Portland, Oregon — January 30, 2018. A mere two days after it was announced that the Boston Breakers would cease operations, the team’s roster was scattered throughout the league in a dispersal draft. For Midge Purce, about to head into her sophomore season in the NWSL, it had been a stressful 48 hours. “I just tried to stay calm,” she remembers. “I was not in control of anything — and I’m a person who really likes to be in control.” Then she found out — at the same time as the public did — she was headed to Portland.
“I got a call after,” she laughs. “Then I’m just thinking, ‘In two weeks I’m moving to the West Coast, where I’ve never been before, and I’m playing for the returning champs.'”
It was a whirlwind start to a new chapter in Purce’s career, one where just about everything is new: the position she’s playing, the pace and intensity of training, the size of the home crowd. For the most part, though, you wouldn’t know she was in unfamiliar territory by watching her — the 22-year-old Harvard graduate has made an immediate impression with her one-on-one play, starting with the Thorns’ preseason tournament, and is quickly becoming a fan favorite in Portland. As the hard-working forward settles in with her new team, the future looks even more promising.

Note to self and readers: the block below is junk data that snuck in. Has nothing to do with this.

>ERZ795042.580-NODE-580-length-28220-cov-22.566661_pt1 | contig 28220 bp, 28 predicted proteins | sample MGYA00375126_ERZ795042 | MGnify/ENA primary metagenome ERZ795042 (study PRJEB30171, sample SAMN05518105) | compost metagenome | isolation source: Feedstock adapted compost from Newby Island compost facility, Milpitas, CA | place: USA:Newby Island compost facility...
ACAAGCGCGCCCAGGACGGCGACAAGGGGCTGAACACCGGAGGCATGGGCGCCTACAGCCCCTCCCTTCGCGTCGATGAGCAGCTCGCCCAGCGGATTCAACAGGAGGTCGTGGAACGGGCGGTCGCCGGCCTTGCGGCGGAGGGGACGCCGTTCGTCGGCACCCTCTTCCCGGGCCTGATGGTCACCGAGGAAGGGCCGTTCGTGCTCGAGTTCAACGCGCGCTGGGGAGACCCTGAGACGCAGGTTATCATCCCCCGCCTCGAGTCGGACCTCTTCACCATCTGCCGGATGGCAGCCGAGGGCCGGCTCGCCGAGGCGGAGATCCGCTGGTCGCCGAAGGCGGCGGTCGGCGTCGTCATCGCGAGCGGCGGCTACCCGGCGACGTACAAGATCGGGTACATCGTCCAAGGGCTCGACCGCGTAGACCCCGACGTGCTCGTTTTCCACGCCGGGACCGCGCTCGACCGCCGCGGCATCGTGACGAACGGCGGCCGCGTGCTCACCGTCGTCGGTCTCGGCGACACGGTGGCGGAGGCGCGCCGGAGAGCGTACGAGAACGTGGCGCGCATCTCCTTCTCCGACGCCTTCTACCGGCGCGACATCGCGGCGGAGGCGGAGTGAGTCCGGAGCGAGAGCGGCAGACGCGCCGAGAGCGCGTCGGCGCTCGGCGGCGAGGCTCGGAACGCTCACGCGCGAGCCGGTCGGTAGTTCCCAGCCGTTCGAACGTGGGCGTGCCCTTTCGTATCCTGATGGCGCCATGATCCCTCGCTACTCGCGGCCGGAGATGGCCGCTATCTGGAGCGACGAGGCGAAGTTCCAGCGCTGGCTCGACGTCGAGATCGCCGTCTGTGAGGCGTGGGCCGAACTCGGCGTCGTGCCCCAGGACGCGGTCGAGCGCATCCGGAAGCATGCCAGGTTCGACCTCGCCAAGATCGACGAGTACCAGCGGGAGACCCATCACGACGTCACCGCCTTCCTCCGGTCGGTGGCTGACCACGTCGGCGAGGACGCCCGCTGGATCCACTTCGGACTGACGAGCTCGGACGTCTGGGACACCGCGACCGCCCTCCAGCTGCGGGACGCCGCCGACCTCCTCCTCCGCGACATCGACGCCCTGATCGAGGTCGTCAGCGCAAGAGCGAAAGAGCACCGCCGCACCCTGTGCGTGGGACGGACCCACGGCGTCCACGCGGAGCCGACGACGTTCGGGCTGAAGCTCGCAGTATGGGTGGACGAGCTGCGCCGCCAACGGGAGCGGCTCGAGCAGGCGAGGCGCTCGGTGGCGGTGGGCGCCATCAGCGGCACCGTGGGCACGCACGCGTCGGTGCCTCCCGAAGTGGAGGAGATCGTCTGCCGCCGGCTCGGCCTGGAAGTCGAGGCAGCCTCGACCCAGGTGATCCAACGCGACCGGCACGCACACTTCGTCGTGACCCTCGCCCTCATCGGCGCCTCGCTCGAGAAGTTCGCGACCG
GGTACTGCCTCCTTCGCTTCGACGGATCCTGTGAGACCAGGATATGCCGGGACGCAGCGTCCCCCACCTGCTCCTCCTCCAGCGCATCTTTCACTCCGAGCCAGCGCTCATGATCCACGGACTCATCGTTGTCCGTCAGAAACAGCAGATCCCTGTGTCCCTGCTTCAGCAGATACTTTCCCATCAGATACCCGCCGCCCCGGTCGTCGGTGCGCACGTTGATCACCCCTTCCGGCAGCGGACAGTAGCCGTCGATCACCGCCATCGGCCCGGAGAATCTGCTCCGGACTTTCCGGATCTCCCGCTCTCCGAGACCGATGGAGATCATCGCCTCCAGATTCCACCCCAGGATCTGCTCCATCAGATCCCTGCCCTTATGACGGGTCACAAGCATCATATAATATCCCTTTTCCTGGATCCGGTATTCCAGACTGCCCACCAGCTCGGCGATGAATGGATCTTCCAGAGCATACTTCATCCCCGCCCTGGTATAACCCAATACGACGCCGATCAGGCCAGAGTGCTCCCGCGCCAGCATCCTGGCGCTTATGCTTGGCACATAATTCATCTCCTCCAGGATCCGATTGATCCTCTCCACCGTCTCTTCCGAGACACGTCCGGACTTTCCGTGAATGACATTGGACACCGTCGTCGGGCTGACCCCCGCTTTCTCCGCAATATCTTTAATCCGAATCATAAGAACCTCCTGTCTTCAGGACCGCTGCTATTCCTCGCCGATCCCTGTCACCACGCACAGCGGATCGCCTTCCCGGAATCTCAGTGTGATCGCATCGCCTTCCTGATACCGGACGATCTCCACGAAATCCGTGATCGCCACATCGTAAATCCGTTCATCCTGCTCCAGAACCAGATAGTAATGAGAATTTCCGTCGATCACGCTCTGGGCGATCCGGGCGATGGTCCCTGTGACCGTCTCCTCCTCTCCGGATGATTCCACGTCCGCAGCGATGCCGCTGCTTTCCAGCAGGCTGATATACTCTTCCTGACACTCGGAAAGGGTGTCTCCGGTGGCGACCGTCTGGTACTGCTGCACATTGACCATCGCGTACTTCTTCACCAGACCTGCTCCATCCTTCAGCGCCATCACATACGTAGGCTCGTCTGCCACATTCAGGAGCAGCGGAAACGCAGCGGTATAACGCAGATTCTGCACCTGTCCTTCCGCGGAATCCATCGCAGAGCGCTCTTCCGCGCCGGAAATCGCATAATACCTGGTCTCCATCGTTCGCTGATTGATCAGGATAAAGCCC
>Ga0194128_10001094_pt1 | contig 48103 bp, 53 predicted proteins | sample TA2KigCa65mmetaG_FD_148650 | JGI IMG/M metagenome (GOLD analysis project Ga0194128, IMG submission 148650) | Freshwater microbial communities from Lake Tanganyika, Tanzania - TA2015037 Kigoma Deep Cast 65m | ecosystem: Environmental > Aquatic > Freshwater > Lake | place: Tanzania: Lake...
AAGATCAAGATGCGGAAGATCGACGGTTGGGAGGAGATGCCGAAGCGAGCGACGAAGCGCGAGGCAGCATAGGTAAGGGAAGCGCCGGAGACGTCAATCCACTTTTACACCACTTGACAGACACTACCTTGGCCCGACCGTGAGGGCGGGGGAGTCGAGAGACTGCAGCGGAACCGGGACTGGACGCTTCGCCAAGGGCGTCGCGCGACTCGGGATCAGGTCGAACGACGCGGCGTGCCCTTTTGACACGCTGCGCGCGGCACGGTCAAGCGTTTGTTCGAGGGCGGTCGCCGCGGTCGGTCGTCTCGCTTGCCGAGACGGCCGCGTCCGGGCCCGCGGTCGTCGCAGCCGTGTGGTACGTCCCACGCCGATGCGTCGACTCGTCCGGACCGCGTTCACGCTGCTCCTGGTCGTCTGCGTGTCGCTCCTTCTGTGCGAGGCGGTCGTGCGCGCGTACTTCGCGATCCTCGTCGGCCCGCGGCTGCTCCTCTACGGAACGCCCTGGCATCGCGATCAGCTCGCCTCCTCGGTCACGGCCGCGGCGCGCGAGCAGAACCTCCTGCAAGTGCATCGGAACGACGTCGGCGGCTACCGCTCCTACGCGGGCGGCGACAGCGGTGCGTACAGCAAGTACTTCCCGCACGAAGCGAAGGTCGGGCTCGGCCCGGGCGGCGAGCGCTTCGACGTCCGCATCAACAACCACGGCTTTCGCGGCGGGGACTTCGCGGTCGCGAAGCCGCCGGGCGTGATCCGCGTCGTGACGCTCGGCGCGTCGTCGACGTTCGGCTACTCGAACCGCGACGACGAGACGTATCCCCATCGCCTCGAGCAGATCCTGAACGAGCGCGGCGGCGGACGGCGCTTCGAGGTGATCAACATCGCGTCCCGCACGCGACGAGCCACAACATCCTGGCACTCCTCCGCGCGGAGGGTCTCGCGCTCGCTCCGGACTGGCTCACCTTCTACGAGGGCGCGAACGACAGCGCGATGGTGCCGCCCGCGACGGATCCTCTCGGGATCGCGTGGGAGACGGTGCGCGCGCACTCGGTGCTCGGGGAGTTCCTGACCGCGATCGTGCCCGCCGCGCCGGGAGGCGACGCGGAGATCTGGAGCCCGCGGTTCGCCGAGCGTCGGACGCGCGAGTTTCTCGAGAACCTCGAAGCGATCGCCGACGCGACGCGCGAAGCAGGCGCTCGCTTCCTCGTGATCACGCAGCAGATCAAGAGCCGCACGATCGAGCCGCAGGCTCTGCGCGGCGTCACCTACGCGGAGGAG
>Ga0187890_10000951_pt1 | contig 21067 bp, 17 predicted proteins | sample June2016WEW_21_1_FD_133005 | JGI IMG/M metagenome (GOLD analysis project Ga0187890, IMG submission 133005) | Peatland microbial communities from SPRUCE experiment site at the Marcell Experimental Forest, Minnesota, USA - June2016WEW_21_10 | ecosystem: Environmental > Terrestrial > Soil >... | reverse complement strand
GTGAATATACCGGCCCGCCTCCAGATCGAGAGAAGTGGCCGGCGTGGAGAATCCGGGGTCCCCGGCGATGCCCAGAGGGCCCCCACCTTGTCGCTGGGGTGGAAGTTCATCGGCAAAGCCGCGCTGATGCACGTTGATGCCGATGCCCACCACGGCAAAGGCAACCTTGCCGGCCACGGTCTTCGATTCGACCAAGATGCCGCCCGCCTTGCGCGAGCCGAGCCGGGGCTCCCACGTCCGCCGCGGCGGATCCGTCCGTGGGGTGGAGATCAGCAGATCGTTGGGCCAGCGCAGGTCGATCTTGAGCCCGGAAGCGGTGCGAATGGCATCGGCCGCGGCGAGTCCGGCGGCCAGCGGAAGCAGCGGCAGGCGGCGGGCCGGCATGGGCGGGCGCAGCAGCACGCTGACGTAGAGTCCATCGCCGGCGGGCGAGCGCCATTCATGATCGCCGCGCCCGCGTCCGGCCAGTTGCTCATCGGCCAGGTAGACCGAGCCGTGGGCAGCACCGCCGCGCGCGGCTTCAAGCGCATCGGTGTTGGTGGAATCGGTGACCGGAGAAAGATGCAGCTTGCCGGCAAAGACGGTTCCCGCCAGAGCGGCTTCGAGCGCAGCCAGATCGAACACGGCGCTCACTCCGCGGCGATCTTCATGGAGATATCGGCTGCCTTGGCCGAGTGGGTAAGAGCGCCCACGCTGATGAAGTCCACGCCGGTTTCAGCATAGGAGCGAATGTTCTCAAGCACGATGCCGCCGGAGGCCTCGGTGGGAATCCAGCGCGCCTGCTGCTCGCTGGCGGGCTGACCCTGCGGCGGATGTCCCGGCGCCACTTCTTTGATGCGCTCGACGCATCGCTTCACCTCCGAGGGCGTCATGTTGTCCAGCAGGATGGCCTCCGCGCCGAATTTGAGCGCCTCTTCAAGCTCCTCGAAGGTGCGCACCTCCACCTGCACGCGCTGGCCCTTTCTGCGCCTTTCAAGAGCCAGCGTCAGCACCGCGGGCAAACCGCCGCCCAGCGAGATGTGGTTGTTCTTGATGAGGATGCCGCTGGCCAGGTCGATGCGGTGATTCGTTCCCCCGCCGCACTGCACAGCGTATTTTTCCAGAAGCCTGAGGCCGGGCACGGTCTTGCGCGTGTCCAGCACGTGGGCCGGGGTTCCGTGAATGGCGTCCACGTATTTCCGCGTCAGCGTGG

The Thorns have lined up in a 3-5-2 formation to start every game so far this year. This shape is relatively unusual in the NWSL, deploying three center backs and two wingbacks — a hybrid position with both attacking and defensive responsibilities. That’s the job Purce was handed when she arrived in Portland. It’s an extremely taxing position physically, requiring players to push up the wings in the attacking phase of play, then sprint back to mark the opposing team’s wingers and overlapping fullbacks.
“It’s a demanding position,” says Portland coach Mark Parsons, “but it’s a really rewarding position, because when we get it right, we get those players, [Meghan Klingenberg] and Midge, on the ball with space, they can really hurt oppositions.” That threat was especially on display in Portland’s home opener against Orlando, when Purce bombed up the right wing again and again, sometimes beating two or three defenders to serve the ball in to Ifeoma Onumonu or Ana-Maria Crnogorcevic.